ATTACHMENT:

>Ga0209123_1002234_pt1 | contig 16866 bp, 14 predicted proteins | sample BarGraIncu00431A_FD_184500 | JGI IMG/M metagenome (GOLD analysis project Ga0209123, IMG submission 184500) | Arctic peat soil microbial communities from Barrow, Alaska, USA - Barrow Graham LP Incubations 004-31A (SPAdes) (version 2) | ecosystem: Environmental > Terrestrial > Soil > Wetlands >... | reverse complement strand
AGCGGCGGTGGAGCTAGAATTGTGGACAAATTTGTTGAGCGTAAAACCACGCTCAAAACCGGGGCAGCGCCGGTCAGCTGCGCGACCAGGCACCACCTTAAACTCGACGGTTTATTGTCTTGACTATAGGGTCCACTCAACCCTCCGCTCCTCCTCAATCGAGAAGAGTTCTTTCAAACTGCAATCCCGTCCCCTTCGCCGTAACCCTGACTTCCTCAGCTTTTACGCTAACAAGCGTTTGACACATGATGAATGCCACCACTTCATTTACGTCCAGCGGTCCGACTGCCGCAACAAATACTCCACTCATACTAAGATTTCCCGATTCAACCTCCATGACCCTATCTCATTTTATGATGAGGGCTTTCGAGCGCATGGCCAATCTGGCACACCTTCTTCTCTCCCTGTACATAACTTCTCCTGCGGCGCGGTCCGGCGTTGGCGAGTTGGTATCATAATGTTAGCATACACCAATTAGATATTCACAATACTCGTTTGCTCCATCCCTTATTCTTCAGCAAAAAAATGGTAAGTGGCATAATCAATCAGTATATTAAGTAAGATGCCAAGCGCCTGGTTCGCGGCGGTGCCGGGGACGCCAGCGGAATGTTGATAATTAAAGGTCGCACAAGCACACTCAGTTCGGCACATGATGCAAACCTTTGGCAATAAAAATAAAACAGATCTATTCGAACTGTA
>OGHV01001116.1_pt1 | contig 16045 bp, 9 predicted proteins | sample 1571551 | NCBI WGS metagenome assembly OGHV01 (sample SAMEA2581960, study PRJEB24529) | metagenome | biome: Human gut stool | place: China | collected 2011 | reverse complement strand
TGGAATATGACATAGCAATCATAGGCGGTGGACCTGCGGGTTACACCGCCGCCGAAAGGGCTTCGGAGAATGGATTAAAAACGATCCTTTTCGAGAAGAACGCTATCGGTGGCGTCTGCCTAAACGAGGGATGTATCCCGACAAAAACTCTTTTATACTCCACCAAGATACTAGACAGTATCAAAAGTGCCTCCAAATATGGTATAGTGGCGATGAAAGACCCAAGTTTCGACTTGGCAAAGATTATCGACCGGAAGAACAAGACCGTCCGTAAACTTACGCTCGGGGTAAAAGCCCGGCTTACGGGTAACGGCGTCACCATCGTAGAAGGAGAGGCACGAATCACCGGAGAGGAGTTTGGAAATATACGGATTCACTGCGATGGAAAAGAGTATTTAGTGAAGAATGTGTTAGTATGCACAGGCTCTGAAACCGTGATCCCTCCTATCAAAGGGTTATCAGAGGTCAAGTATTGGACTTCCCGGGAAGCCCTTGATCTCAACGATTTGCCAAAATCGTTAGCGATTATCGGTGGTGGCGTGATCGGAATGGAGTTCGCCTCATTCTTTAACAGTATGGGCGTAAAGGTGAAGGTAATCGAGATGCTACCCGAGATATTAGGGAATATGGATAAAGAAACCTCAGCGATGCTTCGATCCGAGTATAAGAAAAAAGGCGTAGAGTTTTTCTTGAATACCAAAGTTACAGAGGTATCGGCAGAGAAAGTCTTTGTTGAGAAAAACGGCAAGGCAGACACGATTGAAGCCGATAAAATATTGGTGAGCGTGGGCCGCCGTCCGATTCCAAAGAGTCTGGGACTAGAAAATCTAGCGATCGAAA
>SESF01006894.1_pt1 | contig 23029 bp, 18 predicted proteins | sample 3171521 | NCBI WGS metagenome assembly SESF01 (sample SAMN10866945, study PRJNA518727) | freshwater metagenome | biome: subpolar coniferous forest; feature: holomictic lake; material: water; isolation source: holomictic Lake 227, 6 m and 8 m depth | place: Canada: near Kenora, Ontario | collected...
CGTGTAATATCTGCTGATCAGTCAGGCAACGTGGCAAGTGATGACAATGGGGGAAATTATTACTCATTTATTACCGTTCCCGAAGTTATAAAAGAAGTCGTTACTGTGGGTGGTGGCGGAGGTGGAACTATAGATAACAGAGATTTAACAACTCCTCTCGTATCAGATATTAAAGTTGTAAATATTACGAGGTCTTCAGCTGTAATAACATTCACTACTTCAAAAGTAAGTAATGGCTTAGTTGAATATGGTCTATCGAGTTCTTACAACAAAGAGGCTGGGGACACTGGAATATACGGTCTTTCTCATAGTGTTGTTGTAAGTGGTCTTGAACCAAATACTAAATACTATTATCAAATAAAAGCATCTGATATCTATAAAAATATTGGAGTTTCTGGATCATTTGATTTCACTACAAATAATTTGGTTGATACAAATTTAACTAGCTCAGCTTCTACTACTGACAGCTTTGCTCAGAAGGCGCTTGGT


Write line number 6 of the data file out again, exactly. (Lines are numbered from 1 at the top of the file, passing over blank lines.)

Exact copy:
CGTGTAATATCTGCTGATCAGTCAGGCAACGTGGCAAGTGATGACAATGGGGGAAATTATTACTCATTTATTACCGTTCCCGAAGTTATAAAAGAAGTCGTTACTGTGGGTGGTGGCGGAGGTGGAACTATAGATAACAGAGATTTAACAACTCCTCTCGTATCAGATATTAAAGTTGTAAATATTACGAGGTCTTCAGCTGTAATAACATTCACTACTTCAAAAGTAAGTAATGGCTTAGTTGAATATGGTCTATCGAGTTCTTACAACAAAGAGGCTGGGGACACTGGAATATACGGTCTTTCTCATAGTGTTGTTGTAAGTGGTCTTGAACCAAATACTAAATACTATTATCAAATAAAAGCATCTGATATCTATAAAAATATTGGAGTTTCTGGATCATTTGATTTCACTACAAATAATTTGGTTGATACAAATTTAACTAGCTCAGCTTCTACTACTGACAGCTTTGCTCAGAAGGCGCTTGGT